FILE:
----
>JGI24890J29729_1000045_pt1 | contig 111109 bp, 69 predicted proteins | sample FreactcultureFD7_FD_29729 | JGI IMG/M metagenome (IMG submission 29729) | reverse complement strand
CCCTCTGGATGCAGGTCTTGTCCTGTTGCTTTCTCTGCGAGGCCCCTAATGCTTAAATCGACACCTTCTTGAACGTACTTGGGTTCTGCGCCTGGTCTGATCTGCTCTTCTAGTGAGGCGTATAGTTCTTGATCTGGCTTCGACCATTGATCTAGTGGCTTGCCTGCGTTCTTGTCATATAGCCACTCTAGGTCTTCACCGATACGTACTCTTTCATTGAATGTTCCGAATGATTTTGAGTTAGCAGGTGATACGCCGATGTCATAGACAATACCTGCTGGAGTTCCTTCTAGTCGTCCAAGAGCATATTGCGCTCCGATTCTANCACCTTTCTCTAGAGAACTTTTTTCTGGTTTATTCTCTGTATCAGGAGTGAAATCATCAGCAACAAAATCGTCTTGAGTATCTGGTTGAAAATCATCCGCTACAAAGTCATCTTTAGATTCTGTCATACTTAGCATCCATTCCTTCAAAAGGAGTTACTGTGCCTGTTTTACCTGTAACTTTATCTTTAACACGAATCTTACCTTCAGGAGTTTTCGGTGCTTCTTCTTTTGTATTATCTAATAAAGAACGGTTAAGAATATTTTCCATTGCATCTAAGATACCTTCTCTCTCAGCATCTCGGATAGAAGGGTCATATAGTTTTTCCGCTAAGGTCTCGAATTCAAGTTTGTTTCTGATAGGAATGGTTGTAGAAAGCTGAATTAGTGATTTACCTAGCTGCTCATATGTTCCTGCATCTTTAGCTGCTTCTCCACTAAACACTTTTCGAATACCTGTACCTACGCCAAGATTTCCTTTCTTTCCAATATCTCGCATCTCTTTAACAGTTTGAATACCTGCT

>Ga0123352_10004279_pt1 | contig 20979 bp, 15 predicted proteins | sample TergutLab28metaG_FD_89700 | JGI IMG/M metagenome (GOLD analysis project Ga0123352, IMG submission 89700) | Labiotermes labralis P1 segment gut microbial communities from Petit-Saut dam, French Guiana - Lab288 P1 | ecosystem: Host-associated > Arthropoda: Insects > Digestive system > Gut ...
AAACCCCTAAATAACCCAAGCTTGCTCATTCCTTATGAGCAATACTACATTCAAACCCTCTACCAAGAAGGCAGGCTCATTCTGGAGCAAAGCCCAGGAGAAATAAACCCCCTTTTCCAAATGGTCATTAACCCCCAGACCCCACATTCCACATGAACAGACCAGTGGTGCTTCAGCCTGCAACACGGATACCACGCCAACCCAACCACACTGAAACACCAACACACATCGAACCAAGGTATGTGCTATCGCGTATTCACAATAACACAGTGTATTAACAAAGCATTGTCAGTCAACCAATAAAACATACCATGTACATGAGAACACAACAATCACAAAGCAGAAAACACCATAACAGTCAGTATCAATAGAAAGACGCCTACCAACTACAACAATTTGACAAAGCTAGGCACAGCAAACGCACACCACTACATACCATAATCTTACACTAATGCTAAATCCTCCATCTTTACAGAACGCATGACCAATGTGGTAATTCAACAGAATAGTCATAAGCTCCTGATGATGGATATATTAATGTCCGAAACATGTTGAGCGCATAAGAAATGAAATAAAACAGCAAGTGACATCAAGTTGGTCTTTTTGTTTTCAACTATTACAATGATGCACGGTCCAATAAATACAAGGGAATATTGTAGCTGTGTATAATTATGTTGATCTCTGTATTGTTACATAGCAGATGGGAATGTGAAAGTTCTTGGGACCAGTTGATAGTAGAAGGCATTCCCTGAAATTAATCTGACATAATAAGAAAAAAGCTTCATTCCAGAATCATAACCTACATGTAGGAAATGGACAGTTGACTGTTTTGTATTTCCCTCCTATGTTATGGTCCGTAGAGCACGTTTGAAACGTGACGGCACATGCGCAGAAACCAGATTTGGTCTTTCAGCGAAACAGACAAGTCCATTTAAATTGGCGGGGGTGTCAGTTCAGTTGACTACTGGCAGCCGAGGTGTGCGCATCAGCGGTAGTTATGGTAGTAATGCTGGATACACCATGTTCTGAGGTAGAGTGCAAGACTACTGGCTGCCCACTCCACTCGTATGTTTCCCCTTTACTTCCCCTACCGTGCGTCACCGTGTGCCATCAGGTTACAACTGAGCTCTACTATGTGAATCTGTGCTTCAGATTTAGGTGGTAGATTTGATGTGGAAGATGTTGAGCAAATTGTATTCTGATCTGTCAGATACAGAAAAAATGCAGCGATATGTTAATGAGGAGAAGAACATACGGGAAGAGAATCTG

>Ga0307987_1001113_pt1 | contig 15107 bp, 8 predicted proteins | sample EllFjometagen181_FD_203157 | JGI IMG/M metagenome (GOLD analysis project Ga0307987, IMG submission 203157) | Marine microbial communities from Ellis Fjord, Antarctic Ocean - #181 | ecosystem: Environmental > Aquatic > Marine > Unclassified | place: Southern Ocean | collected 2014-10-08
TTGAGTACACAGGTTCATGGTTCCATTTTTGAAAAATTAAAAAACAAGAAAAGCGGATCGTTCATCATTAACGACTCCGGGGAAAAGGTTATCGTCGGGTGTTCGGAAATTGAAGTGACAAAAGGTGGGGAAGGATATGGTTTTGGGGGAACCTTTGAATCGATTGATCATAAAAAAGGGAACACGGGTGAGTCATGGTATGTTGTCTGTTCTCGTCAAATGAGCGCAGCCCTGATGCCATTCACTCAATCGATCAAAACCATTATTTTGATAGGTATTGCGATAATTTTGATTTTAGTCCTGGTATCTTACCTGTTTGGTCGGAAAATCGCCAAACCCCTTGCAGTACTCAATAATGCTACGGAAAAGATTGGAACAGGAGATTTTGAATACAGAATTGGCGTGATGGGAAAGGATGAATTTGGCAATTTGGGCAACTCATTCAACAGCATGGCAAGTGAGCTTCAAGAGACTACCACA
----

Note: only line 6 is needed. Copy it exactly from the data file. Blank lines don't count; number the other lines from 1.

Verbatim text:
TTGAGTACACAGGTTCATGGTTCCATTTTTGAAAAATTAAAAAACAAGAAAAGCGGATCGTTCATCATTAACGACTCCGGGGAAAAGGTTATCGTCGGGTGTTCGGAAATTGAAGTGACAAAAGGTGGGGAAGGATATGGTTTTGGGGGAACCTTTGAATCGATTGATCATAAAAAAGGGAACACGGGTGAGTCATGGTATGTTGTCTGTTCTCGTCAAATGAGCGCAGCCCTGATGCCATTCACTCAATCGATCAAAACCATTATTTTGATAGGTATTGCGATAATTTTGATTTTAGTCCTGGTATCTTACCTGTTTGGTCGGAAAATCGCCAAACCCCTTGCAGTACTCAATAATGCTACGGAAAAGATTGGAACAGGAGATTTTGAATACAGAATTGGCGTGATGGGAAAGGATGAATTTGGCAATTTGGGCAACTCATTCAACAGCATGGCAAGTGAGCTTCAAGAGACTACCACA